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Why bother with test run for recycling?
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Dear editor: Why are we “testing” recycling? What would make it fail a test? Lack of participation? Heck with that. It’s the right thing to do, just do it. And it’s not hard. What’s hard is having five bins in the garage, separating everything and having to haul the bins to the landfill or into some store in Savannah when they’re full. I don’t take the bins in each week, but I figure it takes me about an hour per week in separating and hauling. It would be so nice to toss everything into one bin and roll it to the curb twice a month.
I’ve been recycling for 20-plus years, and I can tell you it works for reducing the stress on landfills. We currently recycle plastic bags and Styrofoam at Publix; plastic containers, newspapers, magazines, junk mail and cardboard at the recycling center on Spur 144; aluminum cans at the fire house on 144; compact electric light bulbs at Home Depot; and batteries at Batteries Plus. I would love to recycle glass and metal cans, but there’s nowhere near here to do so. And no, all this running around doesn’t add to air pollution as I batch all my errands.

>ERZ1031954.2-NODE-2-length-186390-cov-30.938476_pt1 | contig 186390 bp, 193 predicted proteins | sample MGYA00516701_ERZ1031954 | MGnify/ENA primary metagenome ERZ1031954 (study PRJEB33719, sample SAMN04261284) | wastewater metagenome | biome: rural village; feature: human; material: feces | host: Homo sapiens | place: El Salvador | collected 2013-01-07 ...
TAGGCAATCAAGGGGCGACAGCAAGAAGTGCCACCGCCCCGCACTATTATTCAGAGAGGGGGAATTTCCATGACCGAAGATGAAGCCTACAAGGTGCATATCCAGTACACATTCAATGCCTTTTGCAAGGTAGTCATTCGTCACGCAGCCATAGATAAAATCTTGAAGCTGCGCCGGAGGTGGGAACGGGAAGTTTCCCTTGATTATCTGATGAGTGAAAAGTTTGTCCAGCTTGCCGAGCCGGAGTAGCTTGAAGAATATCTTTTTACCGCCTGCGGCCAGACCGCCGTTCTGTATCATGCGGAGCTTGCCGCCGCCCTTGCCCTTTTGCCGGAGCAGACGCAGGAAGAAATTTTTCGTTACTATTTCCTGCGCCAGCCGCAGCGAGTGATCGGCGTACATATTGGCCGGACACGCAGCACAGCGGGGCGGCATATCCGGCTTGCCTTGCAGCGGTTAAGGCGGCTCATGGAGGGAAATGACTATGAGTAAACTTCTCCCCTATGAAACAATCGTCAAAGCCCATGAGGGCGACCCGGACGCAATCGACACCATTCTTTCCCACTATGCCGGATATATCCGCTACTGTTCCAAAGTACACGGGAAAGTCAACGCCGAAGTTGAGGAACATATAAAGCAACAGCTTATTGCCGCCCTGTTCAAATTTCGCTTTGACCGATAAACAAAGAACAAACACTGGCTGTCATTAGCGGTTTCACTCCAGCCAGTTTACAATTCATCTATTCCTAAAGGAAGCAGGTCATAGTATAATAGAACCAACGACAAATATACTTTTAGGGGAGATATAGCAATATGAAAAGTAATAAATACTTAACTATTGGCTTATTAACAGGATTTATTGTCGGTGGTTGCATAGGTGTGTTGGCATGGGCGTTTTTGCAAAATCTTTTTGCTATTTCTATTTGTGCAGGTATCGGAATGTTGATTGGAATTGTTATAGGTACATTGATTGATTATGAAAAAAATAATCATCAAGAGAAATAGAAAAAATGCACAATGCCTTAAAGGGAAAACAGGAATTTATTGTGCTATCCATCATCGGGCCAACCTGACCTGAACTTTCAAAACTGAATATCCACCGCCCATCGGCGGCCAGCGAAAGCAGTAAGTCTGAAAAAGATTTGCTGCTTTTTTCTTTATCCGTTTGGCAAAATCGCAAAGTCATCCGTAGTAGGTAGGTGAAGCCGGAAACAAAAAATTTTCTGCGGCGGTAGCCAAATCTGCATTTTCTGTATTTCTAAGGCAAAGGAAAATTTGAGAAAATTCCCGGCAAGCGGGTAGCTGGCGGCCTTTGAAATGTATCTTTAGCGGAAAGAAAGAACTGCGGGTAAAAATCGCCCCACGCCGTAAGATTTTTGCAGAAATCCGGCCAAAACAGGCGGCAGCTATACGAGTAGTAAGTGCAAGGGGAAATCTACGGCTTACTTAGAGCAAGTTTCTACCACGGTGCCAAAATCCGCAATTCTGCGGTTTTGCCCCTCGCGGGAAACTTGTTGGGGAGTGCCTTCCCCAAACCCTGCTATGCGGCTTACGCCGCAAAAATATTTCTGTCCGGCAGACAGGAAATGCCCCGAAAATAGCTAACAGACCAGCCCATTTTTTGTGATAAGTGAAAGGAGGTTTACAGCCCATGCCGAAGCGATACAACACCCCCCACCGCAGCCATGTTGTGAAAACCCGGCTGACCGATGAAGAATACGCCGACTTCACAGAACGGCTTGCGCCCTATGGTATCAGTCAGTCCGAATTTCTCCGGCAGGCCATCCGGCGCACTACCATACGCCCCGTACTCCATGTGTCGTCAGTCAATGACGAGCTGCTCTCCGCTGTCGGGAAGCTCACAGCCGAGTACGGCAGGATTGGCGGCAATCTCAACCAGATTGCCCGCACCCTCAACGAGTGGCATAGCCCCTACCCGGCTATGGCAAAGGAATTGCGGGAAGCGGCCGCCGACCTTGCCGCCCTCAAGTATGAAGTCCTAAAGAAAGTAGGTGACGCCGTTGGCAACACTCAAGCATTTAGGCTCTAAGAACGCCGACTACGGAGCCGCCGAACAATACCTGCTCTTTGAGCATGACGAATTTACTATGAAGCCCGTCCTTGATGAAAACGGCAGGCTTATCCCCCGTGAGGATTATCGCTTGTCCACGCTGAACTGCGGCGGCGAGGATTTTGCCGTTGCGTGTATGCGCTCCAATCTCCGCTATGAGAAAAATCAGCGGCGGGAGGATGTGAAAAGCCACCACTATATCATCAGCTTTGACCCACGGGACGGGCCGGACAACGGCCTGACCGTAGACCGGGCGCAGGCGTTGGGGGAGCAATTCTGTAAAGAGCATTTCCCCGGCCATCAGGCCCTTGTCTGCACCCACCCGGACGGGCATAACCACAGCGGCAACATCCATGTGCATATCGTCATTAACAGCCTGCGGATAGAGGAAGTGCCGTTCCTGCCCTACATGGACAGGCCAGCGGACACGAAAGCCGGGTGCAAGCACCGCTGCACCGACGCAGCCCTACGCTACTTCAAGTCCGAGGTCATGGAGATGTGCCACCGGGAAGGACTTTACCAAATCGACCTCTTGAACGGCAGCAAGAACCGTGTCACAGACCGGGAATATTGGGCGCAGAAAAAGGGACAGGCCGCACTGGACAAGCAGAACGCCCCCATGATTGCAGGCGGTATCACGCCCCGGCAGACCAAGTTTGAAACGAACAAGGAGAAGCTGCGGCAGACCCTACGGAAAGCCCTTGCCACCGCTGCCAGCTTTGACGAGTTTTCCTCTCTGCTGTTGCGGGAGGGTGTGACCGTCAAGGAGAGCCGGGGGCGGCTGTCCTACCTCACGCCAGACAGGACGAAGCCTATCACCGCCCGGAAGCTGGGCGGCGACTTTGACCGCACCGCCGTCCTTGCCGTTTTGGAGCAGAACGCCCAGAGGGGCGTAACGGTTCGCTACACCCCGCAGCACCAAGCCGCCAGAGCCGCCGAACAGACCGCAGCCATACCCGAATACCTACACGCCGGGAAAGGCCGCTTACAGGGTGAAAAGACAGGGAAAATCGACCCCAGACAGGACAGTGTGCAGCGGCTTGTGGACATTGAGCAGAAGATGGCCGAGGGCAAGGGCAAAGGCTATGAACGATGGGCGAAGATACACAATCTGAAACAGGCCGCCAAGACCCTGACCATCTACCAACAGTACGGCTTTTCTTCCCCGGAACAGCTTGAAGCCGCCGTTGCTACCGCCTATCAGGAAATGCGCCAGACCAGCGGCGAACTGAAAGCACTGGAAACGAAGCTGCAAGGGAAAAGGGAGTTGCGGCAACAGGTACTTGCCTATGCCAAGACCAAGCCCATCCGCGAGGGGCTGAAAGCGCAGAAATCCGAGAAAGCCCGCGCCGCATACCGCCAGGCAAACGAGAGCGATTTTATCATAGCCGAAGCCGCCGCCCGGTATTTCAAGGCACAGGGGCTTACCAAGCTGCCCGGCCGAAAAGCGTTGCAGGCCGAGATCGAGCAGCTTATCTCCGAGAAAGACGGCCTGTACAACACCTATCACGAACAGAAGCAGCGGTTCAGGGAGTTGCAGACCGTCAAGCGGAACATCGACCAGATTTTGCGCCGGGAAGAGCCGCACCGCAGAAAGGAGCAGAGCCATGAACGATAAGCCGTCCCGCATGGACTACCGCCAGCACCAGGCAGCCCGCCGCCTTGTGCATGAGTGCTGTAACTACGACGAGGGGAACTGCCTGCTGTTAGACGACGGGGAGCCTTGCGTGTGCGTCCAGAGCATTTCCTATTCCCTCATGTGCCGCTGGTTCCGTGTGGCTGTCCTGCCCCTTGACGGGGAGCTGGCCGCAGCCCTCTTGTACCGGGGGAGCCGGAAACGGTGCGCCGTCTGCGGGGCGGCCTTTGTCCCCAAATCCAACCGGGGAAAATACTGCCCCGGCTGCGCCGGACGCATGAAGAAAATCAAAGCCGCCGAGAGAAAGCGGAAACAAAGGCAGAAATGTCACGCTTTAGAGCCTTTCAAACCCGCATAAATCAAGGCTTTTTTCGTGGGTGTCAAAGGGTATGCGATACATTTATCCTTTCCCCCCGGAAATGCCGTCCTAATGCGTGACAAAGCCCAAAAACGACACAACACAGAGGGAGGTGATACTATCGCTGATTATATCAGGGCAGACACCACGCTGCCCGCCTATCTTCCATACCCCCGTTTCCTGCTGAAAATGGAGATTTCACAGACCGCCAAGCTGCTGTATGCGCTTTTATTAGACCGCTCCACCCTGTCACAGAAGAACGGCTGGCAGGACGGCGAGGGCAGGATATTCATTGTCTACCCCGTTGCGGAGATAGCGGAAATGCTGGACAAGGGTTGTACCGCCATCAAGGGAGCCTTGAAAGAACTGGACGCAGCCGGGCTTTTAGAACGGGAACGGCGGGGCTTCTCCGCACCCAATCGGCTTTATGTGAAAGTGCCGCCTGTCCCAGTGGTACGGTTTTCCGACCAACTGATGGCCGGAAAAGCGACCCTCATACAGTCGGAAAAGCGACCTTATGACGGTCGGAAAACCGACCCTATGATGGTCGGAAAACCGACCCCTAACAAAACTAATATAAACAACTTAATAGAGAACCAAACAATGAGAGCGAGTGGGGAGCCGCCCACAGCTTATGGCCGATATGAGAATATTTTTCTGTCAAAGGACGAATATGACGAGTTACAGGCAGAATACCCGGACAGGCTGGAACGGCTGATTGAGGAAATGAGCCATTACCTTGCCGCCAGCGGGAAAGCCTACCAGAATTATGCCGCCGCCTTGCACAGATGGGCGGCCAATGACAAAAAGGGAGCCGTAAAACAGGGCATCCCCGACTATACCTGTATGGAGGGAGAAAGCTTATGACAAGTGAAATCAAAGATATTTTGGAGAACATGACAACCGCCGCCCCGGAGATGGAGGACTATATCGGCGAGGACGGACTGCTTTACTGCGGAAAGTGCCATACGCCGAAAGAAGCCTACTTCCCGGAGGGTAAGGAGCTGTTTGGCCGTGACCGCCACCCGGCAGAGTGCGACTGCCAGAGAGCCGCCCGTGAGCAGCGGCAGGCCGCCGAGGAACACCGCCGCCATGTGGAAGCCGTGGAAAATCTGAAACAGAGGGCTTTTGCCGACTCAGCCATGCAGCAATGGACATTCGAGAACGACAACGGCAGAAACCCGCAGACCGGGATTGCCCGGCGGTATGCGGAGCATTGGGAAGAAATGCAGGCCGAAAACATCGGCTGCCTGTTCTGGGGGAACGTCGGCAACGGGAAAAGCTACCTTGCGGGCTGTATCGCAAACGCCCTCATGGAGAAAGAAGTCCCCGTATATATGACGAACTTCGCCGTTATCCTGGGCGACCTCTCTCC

My newest resolution is: Everything that can be recycled is, and that nothing organic leaves the home place except bones. Kitchen scraps are run through the dogs and chickens when appropriate or composted. Office paper is shredded and composted. Yard waste is burned at our bonfires or in the fireplace for heat in the winter or mulched into the garden beds. Clothes and household goods that we don’t use but still are useable are given to charity.
I may have the cleanest trash in town, and less of it, but it is a bit of work. I would so love to have curbside recycling and be able to be responsible with my trash in less time than it takes now.

Nancy Celani Baker
Richmond Hill

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